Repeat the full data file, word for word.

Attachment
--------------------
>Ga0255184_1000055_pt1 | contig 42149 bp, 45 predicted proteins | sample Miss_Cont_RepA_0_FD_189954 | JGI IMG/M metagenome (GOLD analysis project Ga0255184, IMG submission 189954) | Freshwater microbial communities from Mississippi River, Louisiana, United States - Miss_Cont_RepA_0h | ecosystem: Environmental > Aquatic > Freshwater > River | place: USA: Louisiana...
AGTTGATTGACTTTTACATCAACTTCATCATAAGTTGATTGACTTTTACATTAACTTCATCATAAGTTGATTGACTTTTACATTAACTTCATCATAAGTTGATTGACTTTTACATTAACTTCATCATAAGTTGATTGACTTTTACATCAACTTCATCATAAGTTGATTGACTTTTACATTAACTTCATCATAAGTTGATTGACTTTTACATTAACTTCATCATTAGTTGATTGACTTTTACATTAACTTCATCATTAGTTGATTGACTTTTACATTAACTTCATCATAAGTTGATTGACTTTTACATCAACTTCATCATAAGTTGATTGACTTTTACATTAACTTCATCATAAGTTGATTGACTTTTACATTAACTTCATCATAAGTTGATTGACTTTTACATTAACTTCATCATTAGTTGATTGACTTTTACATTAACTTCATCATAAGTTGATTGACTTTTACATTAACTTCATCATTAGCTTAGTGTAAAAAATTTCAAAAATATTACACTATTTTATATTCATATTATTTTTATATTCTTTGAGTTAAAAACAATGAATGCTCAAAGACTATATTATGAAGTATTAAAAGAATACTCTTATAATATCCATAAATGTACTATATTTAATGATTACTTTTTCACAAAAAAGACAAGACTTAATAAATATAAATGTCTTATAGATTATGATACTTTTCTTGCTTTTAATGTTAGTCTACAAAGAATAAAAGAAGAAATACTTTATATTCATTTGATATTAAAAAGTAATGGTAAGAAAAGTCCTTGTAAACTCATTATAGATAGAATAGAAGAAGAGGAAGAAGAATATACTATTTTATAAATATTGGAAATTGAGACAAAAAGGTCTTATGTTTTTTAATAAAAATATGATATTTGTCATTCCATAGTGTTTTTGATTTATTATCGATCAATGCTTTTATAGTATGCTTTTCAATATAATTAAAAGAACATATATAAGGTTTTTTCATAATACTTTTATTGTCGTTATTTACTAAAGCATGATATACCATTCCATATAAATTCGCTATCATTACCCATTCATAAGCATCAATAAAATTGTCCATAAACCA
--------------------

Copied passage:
>Ga0255184_1000055_pt1 | contig 42149 bp, 45 predicted proteins | sample Miss_Cont_RepA_0_FD_189954 | JGI IMG/M metagenome (GOLD analysis project Ga0255184, IMG submission 189954) | Freshwater microbial communities from Mississippi River, Louisiana, United States - Miss_Cont_RepA_0h | ecosystem: Environmental > Aquatic > Freshwater > River | place: USA: Louisiana...
AGTTGATTGACTTTTACATCAACTTCATCATAAGTTGATTGACTTTTACATTAACTTCATCATAAGTTGATTGACTTTTACATTAACTTCATCATAAGTTGATTGACTTTTACATTAACTTCATCATAAGTTGATTGACTTTTACATCAACTTCATCATAAGTTGATTGACTTTTACATTAACTTCATCATAAGTTGATTGACTTTTACATTAACTTCATCATTAGTTGATTGACTTTTACATTAACTTCATCATTAGTTGATTGACTTTTACATTAACTTCATCATAAGTTGATTGACTTTTACATCAACTTCATCATAAGTTGATTGACTTTTACATTAACTTCATCATAAGTTGATTGACTTTTACATTAACTTCATCATAAGTTGATTGACTTTTACATTAACTTCATCATTAGTTGATTGACTTTTACATTAACTTCATCATAAGTTGATTGACTTTTACATTAACTTCATCATTAGCTTAGTGTAAAAAATTTCAAAAATATTACACTATTTTATATTCATATTATTTTTATATTCTTTGAGTTAAAAACAATGAATGCTCAAAGACTATATTATGAAGTATTAAAAGAATACTCTTATAATATCCATAAATGTACTATATTTAATGATTACTTTTTCACAAAAAAGACAAGACTTAATAAATATAAATGTCTTATAGATTATGATACTTTTCTTGCTTTTAATGTTAGTCTACAAAGAATAAAAGAAGAAATACTTTATATTCATTTGATATTAAAAAGTAATGGTAAGAAAAGTCCTTGTAAACTCATTATAGATAGAATAGAAGAAGAGGAAGAAGAATATACTATTTTATAAATATTGGAAATTGAGACAAAAAGGTCTTATGTTTTTTAATAAAAATATGATATTTGTCATTCCATAGTGTTTTTGATTTATTATCGATCAATGCTTTTATAGTATGCTTTTCAATATAATTAAAAGAACATATATAAGGTTTTTTCATAATACTTTTATTGTCGTTATTTACTAAAGCATGATATACCATTCCATATAAATTCGCTATCATTACCCATTCATAAGCATCAATAAAATTGTCCATAAACCA